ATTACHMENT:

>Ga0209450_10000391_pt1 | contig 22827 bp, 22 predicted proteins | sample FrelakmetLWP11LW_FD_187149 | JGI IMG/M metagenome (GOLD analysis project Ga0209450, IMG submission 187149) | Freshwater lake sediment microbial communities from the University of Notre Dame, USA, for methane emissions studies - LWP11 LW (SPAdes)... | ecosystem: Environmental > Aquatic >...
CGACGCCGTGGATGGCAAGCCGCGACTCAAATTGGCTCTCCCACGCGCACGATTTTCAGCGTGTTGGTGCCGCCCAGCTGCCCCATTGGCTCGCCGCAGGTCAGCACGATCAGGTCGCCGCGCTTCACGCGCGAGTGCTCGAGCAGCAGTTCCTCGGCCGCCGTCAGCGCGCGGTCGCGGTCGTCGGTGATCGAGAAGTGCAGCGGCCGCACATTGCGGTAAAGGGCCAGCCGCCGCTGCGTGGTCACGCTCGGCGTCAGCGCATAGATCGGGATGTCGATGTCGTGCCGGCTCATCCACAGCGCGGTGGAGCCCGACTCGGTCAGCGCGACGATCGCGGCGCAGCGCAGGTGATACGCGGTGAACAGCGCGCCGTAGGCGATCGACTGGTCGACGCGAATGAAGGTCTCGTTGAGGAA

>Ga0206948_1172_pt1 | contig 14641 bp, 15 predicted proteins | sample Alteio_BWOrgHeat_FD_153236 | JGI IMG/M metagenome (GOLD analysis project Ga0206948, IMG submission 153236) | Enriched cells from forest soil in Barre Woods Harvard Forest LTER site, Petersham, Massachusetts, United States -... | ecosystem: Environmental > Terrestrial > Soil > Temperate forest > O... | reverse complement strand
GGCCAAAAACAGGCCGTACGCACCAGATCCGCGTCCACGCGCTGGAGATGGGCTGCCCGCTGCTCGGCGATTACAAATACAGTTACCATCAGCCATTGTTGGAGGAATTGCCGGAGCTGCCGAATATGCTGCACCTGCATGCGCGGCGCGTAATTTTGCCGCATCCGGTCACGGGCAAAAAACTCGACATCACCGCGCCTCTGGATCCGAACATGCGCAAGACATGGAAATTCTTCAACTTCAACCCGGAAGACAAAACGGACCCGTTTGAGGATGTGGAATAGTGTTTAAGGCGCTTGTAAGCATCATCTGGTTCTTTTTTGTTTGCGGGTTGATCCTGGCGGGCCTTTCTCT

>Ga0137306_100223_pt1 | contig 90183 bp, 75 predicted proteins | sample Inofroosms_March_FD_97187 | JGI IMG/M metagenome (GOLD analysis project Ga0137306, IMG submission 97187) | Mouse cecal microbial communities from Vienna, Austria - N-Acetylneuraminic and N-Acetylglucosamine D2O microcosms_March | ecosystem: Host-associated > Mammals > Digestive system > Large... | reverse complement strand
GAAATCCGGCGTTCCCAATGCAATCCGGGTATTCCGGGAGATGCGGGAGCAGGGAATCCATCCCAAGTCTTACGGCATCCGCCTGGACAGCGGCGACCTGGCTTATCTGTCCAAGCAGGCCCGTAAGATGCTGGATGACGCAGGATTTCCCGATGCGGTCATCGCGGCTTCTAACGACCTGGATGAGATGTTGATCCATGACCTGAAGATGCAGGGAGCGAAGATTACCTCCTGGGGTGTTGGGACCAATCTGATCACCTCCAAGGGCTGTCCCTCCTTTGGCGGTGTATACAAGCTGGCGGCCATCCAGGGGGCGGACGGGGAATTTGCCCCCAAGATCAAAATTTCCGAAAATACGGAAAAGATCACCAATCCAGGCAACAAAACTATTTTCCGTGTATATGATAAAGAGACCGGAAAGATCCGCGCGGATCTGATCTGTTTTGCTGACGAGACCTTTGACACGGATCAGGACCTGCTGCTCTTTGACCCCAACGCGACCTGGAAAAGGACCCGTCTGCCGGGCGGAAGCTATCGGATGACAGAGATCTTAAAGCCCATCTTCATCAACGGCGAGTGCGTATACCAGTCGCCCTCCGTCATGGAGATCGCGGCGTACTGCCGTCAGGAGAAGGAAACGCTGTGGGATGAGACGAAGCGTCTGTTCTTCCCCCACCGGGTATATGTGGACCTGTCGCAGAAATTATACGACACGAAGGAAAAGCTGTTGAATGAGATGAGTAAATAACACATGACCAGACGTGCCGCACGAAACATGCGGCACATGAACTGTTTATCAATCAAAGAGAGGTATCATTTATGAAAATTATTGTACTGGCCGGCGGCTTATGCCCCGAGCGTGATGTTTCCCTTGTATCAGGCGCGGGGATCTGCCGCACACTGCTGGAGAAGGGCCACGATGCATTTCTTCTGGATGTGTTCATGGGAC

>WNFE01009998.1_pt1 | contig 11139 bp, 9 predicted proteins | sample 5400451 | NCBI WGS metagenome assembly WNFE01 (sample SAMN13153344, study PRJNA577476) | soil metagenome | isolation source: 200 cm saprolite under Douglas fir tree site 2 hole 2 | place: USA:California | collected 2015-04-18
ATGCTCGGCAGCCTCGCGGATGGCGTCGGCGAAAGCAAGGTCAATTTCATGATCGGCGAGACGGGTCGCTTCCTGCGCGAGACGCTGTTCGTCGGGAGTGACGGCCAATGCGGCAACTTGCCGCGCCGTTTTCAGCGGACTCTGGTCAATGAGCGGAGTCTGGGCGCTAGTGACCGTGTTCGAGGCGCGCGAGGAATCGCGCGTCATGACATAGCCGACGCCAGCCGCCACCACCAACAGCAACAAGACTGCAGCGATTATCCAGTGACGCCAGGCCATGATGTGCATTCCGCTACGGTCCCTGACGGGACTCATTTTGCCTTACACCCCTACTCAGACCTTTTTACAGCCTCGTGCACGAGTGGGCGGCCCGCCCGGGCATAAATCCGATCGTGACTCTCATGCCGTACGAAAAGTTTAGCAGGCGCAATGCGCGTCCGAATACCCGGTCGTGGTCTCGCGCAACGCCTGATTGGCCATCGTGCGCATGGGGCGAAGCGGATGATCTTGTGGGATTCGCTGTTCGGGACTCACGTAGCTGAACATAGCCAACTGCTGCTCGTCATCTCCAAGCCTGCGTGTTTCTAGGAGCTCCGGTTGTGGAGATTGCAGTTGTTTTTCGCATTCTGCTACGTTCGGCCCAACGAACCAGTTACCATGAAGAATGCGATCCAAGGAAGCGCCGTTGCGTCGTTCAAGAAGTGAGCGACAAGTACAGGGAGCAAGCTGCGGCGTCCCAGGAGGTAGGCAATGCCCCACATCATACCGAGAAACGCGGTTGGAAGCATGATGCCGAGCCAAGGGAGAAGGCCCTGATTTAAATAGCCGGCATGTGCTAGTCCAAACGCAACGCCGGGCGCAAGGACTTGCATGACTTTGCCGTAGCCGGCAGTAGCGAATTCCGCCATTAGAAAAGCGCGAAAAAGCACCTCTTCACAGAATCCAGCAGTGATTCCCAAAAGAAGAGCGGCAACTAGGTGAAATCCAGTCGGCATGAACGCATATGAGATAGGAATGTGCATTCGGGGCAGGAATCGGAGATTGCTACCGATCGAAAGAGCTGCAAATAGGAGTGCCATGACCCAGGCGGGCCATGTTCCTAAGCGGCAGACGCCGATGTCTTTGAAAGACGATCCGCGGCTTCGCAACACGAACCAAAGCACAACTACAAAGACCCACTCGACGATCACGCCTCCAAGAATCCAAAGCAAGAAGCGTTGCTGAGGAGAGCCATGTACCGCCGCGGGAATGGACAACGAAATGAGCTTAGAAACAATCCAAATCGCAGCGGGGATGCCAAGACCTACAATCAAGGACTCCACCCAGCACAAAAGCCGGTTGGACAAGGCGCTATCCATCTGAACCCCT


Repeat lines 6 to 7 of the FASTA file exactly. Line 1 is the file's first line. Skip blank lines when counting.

GAAATCCGGCGTTCCCAATGCAATCCGGGTATTCCGGGAGATGCGGGAGCAGGGAATCCATCCCAAGTCTTACGGCATCCGCCTGGACAGCGGCGACCTGGCTTATCTGTCCAAGCAGGCCCGTAAGATGCTGGATGACGCAGGATTTCCCGATGCGGTCATCGCGGCTTCTAACGACCTGGATGAGATGTTGATCCATGACCTGAAGATGCAGGGAGCGAAGATTACCTCCTGGGGTGTTGGGACCAATCTGATCACCTCCAAGGGCTGTCCCTCCTTTGGCGGTGTATACAAGCTGGCGGCCATCCAGGGGGCGGACGGGGAATTTGCCCCCAAGATCAAAATTTCCGAAAATACGGAAAAGATCACCAATCCAGGCAACAAAACTATTTTCCGTGTATATGATAAAGAGACCGGAAAGATCCGCGCGGATCTGATCTGTTTTGCTGACGAGACCTTTGACACGGATCAGGACCTGCTGCTCTTTGACCCCAACGCGACCTGGAAAAGGACCCGTCTGCCGGGCGGAAGCTATCGGATGACAGAGATCTTAAAGCCCATCTTCATCAACGGCGAGTGCGTATACCAGTCGCCCTCCGTCATGGAGATCGCGGCGTACTGCCGTCAGGAGAAGGAAACGCTGTGGGATGAGACGAAGCGTCTGTTCTTCCCCCACCGGGTATATGTGGACCTGTCGCAGAAATTATACGACACGAAGGAAAAGCTGTTGAATGAGATGAGTAAATAACACATGACCAGACGTGCCGCACGAAACATGCGGCACATGAACTGTTTATCAATCAAAGAGAGGTATCATTTATGAAAATTATTGTACTGGCCGGCGGCTTATGCCCCGAGCGTGATGTTTCCCTTGTATCAGGCGCGGGGATCTGCCGCACACTGCTGGAGAAGGGCCACGATGCATTTCTTCTGGATGTGTTCATGGGAC

>WNFE01009998.1_pt1 | contig 11139 bp, 9 predicted proteins | sample 5400451 | NCBI WGS metagenome assembly WNFE01 (sample SAMN13153344, study PRJNA577476) | soil metagenome | isolation source: 200 cm saprolite under Douglas fir tree site 2 hole 2 | place: USA:California | collected 2015-04-18